NEW (old) RIFLE - MAJOR PROBLEMS - NEED HELP & ADVICE!

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LongJnSilver

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Greetings all! Bought that beautiful full-stock tiger maple flintlock advertised on the forum a couple of weeks ago - maker W.P. Rush engraved on the barrel. The stock wood is to die for! At the outset, let me say I don't believe the seller was aware of these problems. First problem was that the lock would not go into half-cock. Like the 1970s TEAC reel-to-reel decks I refurbish, gelled grease in the lock (CS) innards - and rust on the lock plate - was the problem. Cleaned. FIXED! (YouTube before & after -
/
. BUT THEN I set to cleaning the rear of the barrel, touch hole (50% obstructed) and the wood of the lock inlet. UH-OH! Noticed that at the butt of the barrel, the stock has about a 1.5" crack running aft. (Photo). Didn't think that was too much of concern - UNTIL I began to remove the layer of fouling from the rear of the barrel around the touch hole (photo). There is a CRACK in the barrel itself - extending down from - and INTO - the touchhole interior. (There is a tool mark - drill bit? - perhaps made when the touch hole was enlarged.(photo) QUESTION: Is this barrel not in the process of self-destructing? Rather depressed at this point (put yourself in my shoes), heart thumping, I began looking closely at the top of the stock just behind the barrel. There is a crack in the stock wood behind the top left of the barrel that has been filled (photo) - and runs right around to the left side of the stock and along the top of the side plate (photo). SO, GENTLEMEN, the question is, is this a shootable rifle, or a beautiful wall-hanger? WOULD YOU FEEL SAFE FIRING THIS WEAPON? PLEASE WEIGHT-IN with your expertise! THANK YOU! - LongJnSilver - Johnny - johnwadelong@gmail.com


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erhunter

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If there are that many problems with the rifle, and the previous owner wasn't aware of the problems, maybe they will give you a refund? I think I have learned a lesson here. If I buy a used firearm off of any site, I will ask to have a 3-5 day inspection period to return it with full refund. I feel the previous owner had to know some of the problems with this rifle. Now that I read that that rifle was advertised as "in perfect condition", I would be contacting that seller tomorrow!
 
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LongJnSilver

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Thanks for your reply. The crack is shown in the posted photos - as are the cracks in the stock - internal and external. The rifle was advertised as in perfect condition, so investing further in cutting the barrel off? or buying another barrel and having a competent gunsmith install it would run it to many, many hundred and is not an option... especially when having done so would still leave me with a cracked stock.
 

Art Caputo

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Just based in the extent of the issues you describe, It’s hard to imagine the seller not being aware.I would contact the seller and discuss the condition and ask for a refund. IMO.
 

LongJnSilver

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If there are that many problems with the rifle, and the previous owner wasn't aware of the problems, maybe they will give you a refund? I think I have learned a lesson here. If I buy a used firearm off of any site, I will ask to have a 3-5 day inspection period to return it with full refund. I feel the previous owner had to know some of the problems with this rifle.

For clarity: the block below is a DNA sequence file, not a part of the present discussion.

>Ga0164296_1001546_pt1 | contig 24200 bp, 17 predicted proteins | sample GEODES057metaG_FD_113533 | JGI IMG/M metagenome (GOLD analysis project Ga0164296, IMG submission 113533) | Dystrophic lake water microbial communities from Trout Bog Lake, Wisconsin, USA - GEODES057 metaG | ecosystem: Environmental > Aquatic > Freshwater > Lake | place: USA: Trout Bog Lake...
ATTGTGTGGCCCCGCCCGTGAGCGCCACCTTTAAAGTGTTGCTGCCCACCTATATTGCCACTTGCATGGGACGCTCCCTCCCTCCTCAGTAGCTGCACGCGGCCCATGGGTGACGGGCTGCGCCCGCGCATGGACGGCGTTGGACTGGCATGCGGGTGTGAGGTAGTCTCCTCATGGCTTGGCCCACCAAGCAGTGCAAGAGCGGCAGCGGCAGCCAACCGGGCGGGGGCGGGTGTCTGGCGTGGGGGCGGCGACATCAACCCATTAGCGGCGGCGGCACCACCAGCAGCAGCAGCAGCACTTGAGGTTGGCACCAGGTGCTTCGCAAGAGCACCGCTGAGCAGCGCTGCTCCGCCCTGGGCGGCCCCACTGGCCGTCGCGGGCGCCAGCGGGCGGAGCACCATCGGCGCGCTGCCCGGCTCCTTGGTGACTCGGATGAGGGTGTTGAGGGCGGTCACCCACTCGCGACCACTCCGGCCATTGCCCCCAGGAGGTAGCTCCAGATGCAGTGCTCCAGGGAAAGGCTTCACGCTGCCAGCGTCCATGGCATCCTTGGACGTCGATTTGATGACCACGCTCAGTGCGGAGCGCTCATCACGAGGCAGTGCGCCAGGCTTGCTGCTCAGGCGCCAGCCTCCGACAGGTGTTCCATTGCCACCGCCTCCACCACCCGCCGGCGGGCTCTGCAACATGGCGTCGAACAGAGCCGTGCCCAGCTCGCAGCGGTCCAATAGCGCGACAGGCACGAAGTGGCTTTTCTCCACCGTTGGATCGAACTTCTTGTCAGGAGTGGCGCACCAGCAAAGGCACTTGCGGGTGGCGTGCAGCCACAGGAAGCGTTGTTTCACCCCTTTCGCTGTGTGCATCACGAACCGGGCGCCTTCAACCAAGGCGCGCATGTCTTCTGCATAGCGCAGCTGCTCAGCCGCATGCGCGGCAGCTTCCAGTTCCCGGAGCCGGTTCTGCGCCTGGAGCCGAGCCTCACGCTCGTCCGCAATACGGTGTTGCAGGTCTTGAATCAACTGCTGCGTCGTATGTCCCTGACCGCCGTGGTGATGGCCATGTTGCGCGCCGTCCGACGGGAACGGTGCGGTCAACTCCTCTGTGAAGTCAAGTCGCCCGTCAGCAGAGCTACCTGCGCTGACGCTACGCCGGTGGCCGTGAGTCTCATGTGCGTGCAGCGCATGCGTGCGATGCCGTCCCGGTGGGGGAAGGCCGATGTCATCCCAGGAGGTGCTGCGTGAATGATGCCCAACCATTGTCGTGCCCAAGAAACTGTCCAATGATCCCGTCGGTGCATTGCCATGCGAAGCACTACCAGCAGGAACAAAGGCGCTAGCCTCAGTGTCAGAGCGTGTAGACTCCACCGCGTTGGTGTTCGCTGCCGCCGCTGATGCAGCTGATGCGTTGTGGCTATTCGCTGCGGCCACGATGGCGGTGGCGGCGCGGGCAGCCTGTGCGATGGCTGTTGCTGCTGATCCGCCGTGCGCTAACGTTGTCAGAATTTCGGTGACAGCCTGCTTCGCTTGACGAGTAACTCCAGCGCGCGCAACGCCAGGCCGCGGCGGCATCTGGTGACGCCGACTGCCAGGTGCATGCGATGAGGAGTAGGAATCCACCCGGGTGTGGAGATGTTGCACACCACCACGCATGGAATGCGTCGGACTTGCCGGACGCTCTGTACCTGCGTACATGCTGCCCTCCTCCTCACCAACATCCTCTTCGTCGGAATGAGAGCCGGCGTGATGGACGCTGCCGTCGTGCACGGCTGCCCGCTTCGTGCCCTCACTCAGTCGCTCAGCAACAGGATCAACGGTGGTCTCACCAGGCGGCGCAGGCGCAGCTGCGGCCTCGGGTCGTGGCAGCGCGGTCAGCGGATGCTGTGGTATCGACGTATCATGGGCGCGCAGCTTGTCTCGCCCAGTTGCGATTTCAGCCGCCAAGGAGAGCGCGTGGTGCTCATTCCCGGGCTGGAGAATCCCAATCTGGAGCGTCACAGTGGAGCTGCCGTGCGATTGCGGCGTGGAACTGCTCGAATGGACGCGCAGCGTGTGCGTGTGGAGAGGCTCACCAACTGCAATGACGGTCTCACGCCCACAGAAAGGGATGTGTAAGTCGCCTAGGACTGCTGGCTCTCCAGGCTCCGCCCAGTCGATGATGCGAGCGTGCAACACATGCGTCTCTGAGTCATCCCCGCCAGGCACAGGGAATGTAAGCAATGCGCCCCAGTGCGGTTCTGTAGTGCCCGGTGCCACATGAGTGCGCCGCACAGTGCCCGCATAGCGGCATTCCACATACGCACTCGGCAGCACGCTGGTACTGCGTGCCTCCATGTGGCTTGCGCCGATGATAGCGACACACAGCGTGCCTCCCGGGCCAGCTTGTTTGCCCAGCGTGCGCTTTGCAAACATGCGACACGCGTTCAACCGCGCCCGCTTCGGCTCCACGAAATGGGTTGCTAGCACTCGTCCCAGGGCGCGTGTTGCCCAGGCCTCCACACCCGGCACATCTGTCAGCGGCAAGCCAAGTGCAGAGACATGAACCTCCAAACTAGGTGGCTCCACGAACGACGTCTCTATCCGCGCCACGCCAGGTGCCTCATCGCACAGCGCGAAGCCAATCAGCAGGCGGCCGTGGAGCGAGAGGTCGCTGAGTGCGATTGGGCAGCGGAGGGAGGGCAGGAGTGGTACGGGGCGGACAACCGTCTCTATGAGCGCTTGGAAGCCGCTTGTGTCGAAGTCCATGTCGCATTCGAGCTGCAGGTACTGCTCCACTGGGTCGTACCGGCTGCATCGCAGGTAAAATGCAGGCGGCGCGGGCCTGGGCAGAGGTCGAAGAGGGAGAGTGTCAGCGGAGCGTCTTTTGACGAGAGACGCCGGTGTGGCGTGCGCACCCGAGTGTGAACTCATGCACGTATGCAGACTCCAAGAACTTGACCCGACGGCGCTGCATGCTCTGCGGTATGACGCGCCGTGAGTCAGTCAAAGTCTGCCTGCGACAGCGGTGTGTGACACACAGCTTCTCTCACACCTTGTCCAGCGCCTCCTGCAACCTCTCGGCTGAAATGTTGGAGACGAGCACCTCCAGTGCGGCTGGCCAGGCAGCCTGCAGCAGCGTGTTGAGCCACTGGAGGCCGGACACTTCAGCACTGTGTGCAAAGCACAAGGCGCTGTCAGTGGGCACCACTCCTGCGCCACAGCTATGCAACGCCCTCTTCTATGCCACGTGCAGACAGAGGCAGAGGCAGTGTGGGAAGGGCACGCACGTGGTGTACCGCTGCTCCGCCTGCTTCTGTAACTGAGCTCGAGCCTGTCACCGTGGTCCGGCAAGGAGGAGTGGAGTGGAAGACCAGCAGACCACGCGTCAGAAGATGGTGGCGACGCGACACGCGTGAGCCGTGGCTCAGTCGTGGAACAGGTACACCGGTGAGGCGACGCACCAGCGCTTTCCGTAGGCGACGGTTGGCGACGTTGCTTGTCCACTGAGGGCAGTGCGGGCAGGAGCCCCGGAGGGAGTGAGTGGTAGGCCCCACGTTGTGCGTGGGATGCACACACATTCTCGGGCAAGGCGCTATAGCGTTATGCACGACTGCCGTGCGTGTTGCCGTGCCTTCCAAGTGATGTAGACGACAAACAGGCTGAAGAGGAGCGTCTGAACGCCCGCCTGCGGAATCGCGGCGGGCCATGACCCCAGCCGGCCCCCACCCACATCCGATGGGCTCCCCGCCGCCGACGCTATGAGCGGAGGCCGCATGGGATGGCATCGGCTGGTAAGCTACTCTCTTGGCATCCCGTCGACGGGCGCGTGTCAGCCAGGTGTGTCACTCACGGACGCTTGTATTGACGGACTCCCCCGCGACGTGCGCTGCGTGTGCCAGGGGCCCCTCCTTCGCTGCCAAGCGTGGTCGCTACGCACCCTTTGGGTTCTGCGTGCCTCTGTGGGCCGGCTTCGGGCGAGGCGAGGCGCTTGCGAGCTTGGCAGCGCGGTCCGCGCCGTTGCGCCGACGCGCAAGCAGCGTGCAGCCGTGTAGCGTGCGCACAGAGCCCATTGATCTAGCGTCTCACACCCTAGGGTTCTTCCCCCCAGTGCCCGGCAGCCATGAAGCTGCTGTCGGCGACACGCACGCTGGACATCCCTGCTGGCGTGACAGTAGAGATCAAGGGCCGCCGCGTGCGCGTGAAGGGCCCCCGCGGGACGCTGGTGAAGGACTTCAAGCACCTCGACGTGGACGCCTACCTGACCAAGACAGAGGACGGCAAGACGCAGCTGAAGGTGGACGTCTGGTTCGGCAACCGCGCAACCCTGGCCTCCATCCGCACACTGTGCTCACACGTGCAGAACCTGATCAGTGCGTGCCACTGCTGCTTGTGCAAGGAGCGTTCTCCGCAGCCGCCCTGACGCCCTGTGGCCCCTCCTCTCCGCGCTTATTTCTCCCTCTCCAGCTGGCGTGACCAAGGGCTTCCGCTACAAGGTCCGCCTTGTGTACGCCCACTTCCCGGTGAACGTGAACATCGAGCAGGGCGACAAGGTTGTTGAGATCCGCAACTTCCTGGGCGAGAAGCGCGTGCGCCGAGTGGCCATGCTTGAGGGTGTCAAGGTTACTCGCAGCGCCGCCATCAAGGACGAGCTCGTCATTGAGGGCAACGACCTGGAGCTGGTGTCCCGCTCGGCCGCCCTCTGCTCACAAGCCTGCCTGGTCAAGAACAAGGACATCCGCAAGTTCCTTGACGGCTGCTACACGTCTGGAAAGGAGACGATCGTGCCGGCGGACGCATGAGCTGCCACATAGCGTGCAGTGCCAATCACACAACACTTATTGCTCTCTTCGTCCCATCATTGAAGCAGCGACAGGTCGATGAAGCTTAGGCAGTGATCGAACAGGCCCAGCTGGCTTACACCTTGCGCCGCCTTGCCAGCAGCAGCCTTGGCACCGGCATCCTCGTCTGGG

Thanks, ehunter. Good suggestion - an agreed-upon inspection period. Dan has been showing this rifle on the forum for over a year with many members commenting on it. I take his word that he was not aware of the cracks in the stock, though yes, a close inspection should have revealed them. It was his father's rifle - kept in a gun safe.
 

LongJnSilver

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Just based in the extent of the issues you describe, It’s hard to imagine the seller not being aware.I would contact the seller and discuss the condition and ask for a refund. IMO.
Dan and I had a long phone convo this morning. He has seen the photos and agrees that the rifle is not what it appeared - and is willing to accept a return and refund my money - but is having financial struggles at this time - thus the sale of the rifle. So NOT a "fun" situation for either of us.
 

58 Caliber

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Just call him and return it. I think that will provide a happy ending.

Whoops did not see the last post. Wow that is a tough one. He got the money and used it for maybe necessities in this messed up world. We are here to help each other. Maybe you could wait on the refunds?? Just my humble opinion.

Dave
 
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Zonie

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Since this is posted in the Flintlock Rifle section which is primarily here to talk about shooting Flintlocks, I'm going to move the thread to the Gun Builder's Bench area where we talk about doing gunsmithing.

The cracks in the wood can be fixed using a suitable glue. I'll let the others chime in on which one might be best and what the best method of clamping the wood would be.

The crack at the touch hole is more concerning to me. Cutting off the damaged area and rebreaching the barrel is not something that is easily done. In addition to getting new threads cut and installing the breech plug, the underlugs of the barrel that hold it into the stock would need to be relocated and the nose cap area would need to be shortened. These things aren't easy, even for someone who works on longrifles.

I think returning the gun to the seller would be the best bet. Not only would you get your money back but the seller would have his fathers old gun to remember him by.